Deir Ezzor mosque in east Syria used as ISIS command base hit in airstrike

The US-led coalition said that the religious building lost its protected status as soon as the militants used it to direct attacks

BAGOUZ, SYRIA - FEBRUARY 10:  A Syrian Democratic Forces  (SDF) commander looks for ISIL positions from a rooftop near the front line on February 10, 2019 in Bagouz, Syria.  US-led coalition airstrikes continued across Bagouz as the SDF stepped up their final campaign to oust the remaining ISIL fighters from the  last village held by the extremist group. (Photo by Chris McGrath/Getty Images) ***BESTPIX***
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Jets from the US-led coalition have struck mosques used by cornered ISIS fighters battling to hold on to a tiny pocket in eastern Syria as the ground war against the group enters its final throes.
The international anti-ISIS coalition said it had hit mosques being used as command and control centres. Although it didn't give details of the location of the strikes, ISIS is clinging to its last territory around the village of Baghouz. From commanding swaths of Iraq and Syria in 2015, the coalition, backed by government ground forces in Iraq and the Kurdish led Syrian Democratic Forces militia in Syria have eroded the group's area of control.

The coalition said that the targets were being used to direct attacks and employ suicide car bombs against SDF forces.

The coalition's deputy commander, Maj Gen Christopher Ghika, was quoted in the statement as saying "this mosque lost its protected status when ISIS deliberately chose to use it as a command and control centre."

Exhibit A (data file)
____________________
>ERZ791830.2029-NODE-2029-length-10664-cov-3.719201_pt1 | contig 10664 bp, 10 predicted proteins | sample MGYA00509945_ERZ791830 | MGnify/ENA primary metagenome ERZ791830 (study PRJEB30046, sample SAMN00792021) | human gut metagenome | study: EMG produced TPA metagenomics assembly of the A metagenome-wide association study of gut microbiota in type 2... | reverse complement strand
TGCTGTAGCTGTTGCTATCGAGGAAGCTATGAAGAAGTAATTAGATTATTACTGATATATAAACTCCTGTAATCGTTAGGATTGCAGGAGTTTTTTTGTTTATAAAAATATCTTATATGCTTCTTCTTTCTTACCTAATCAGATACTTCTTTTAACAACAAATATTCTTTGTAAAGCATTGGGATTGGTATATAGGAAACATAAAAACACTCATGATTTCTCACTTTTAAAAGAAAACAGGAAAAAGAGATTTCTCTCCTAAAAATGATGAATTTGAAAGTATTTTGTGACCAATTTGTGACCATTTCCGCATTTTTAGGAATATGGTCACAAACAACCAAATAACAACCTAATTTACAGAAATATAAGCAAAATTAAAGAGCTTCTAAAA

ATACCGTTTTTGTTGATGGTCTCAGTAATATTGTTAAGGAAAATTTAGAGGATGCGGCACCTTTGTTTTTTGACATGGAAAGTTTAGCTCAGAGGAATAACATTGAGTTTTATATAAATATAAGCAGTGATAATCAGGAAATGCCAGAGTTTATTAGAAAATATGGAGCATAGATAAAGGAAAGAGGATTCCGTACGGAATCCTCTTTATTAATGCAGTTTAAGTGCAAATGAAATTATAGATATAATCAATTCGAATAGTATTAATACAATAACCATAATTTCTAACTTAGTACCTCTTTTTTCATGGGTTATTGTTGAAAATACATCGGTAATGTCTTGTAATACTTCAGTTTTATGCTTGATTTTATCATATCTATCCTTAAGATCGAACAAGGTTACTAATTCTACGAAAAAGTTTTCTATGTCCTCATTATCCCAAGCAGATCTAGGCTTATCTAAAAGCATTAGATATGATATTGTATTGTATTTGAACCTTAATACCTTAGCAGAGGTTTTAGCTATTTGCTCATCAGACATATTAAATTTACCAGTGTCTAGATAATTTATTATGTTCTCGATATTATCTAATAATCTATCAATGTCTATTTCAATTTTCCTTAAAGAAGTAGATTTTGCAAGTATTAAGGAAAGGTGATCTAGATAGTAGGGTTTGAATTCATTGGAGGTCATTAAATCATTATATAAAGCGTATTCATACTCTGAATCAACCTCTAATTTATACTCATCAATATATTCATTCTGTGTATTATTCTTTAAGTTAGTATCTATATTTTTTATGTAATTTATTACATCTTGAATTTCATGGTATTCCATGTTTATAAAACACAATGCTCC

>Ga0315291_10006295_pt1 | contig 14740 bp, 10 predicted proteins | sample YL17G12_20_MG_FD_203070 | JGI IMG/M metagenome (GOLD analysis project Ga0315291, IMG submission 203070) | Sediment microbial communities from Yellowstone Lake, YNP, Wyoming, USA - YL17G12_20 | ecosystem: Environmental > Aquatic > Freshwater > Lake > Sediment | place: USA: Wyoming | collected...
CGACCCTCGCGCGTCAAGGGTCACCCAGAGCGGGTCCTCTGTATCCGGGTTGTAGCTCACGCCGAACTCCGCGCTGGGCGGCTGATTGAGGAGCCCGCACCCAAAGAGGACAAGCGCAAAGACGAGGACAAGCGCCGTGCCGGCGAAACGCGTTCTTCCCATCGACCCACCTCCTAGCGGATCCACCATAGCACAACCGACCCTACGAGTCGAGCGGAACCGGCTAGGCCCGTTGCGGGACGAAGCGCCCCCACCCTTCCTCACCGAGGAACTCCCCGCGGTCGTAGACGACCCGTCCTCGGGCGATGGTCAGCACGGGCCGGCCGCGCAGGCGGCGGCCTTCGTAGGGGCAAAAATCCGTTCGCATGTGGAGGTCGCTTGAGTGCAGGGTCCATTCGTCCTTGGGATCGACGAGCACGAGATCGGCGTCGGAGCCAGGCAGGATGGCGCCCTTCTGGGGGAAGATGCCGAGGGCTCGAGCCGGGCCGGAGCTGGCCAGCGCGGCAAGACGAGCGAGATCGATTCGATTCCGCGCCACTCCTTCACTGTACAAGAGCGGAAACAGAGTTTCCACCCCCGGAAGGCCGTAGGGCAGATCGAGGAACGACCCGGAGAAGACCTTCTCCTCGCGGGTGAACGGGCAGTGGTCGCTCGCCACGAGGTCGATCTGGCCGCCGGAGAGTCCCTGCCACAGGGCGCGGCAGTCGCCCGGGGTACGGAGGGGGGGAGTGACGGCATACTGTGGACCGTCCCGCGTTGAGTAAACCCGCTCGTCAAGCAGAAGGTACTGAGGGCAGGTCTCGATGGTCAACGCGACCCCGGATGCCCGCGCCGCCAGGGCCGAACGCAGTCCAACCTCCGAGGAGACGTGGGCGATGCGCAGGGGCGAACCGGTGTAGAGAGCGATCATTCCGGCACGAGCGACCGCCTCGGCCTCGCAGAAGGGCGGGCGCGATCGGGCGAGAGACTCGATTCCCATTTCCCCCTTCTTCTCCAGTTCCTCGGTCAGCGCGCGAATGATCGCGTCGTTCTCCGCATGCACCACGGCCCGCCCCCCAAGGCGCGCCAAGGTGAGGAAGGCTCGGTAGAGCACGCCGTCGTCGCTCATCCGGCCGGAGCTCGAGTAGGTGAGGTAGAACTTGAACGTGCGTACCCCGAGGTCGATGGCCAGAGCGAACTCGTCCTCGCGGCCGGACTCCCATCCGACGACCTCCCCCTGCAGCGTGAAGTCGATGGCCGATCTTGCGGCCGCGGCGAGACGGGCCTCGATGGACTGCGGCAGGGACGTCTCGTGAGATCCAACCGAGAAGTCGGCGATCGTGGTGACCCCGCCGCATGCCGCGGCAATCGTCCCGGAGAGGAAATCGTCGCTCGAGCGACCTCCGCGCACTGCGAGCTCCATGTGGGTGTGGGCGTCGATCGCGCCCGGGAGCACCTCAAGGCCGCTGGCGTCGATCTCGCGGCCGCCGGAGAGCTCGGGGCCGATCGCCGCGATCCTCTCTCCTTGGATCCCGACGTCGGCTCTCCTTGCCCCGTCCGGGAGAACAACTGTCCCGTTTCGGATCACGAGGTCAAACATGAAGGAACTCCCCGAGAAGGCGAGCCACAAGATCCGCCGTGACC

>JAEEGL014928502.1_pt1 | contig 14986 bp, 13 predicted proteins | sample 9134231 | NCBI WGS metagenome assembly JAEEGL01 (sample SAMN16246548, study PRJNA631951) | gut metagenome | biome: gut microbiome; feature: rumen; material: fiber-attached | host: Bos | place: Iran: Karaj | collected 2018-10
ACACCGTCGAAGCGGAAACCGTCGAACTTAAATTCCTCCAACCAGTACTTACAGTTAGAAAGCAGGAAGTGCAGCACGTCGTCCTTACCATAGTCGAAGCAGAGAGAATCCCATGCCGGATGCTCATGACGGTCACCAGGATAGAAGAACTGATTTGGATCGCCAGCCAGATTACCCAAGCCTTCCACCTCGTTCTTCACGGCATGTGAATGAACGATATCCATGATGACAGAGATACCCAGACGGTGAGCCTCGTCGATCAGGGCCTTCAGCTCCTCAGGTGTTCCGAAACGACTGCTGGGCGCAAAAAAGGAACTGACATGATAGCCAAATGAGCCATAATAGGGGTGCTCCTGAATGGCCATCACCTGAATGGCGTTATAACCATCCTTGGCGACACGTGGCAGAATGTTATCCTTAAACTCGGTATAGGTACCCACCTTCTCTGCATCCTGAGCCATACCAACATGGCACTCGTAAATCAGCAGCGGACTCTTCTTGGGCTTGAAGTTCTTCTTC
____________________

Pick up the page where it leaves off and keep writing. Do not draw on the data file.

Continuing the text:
The SDF on Saturday launched its final push to clear the area after months of fighting.

Meanwhile, police in Jakarta said that a prominent Indonesian ISIS militant, responsible for murdering hostages and appearing in propaganda videos, had been killed.

Muhammad Saifuddin, who was known by various aliases including Abu Walid, was killed by shrapnel from a tank shell in late January in eastern Deir Ezzor province, Indonesian national police spokesman Dedi Prasetyo said.
Mr Prasetyo described him as an ISIS "executioner and soldier".
The US government had placed Saifuddin, alongside two militants from Malaysia and the Philippines, on a special global counter-terrorism list last August.

According to the US Department of Treasury's website, Saifuddin, also known as Mohammed Karim Yusop Faiz, had gone to Syria to join ISIS in 2014 and taken part in the execution of a prisoner in June 2016. He had previously been imprisoned in the Philippines for nine years on charges of illegal possession of explosives and weapons, it said.

Sofyan Tsauri, a former Indonesian militant, said Saifuddin was "an important figure" in ISIS who represented its Southeast Asian contingent and had been close to the group's leader Abu Bakr Al Baghdadi.

Muinudinillah Basri, Saifuddin's brother, said that he had learned of his brother's death after receiving a photo of his body.
He had not seen his brother since he left for Syria with his wife and children, he said.

As the battle draws in on the last ISIS territory, hundreds of women and children have been fleeing the intense fighting, arriving on SDF frontlines in open top pick-up trucks. The malnourished, dirt caked figures are transferred to displaced persons’ camps run by the Kurdish forces hundreds of kilometres away from the battle.

They were born in a "state" that no longer exists, most to fathers killed in fighting and mothers whose countries don't want them back.

Infants as young as three months old are among the children emerging from ISIS’s last hold. Most are dressed in an assortment of clothing, tiny knit sweaters and hats, puffer jackets, blankets. It is hard to tell how thin or young their mothers are under their all-encompassing black robes, but their eyes are gaunt and sunken, their bone-thin hands blackened with dirt.

Food and safe drinking water have been scarce for weeks as the US-backed forces close in.

But somehow, babies are still being born. Khadija is one year old, born under ISIS in the eastern province of Deir Ezzor. She was swaddled in a thick blanket by her mother, a 17-year-old Syrian girl from 500 kilometres away in the northern city of Manbij.

Her father, just as young, has been rounded up by the SDF and placed into another truck with dozens of men.